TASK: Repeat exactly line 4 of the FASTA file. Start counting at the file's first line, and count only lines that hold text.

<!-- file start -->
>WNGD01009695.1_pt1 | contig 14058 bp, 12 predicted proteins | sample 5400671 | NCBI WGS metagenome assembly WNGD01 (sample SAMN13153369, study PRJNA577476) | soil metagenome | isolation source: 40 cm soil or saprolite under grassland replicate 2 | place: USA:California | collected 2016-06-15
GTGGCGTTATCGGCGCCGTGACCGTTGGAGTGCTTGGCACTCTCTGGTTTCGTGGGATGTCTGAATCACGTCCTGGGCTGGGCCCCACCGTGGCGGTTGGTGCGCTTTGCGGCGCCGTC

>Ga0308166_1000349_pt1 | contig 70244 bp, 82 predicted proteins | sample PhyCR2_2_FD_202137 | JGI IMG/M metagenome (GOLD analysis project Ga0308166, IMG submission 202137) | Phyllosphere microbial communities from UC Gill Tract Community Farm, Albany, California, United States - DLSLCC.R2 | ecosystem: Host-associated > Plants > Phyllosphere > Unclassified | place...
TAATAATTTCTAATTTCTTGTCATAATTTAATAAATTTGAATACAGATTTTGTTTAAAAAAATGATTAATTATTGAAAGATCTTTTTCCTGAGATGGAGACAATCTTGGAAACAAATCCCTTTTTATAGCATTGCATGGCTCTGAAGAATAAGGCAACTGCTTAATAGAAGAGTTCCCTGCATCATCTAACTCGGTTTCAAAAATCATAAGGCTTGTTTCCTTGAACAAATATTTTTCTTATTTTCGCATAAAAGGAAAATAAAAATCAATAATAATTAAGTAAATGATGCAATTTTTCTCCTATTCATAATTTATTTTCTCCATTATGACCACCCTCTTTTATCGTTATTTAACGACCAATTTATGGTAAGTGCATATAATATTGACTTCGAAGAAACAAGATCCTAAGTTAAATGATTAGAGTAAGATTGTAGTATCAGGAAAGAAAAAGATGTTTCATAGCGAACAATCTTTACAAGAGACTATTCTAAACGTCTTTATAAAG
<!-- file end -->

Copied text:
TAATAATTTCTAATTTCTTGTCATAATTTAATAAATTTGAATACAGATTTTGTTTAAAAAAATGATTAATTATTGAAAGATCTTTTTCCTGAGATGGAGACAATCTTGGAAACAAATCCCTTTTTATAGCATTGCATGGCTCTGAAGAATAAGGCAACTGCTTAATAGAAGAGTTCCCTGCATCATCTAACTCGGTTTCAAAAATCATAAGGCTTGTTTCCTTGAACAAATATTTTTCTTATTTTCGCATAAAAGGAAAATAAAAATCAATAATAATTAAGTAAATGATGCAATTTTTCTCCTATTCATAATTTATTTTCTCCATTATGACCACCCTCTTTTATCGTTATTTAACGACCAATTTATGGTAAGTGCATATAATATTGACTTCGAAGAAACAAGATCCTAAGTTAAATGATTAGAGTAAGATTGTAGTATCAGGAAAGAAAAAGATGTTTCATAGCGAACAATCTTTACAAGAGACTATTCTAAACGTCTTTATAAAG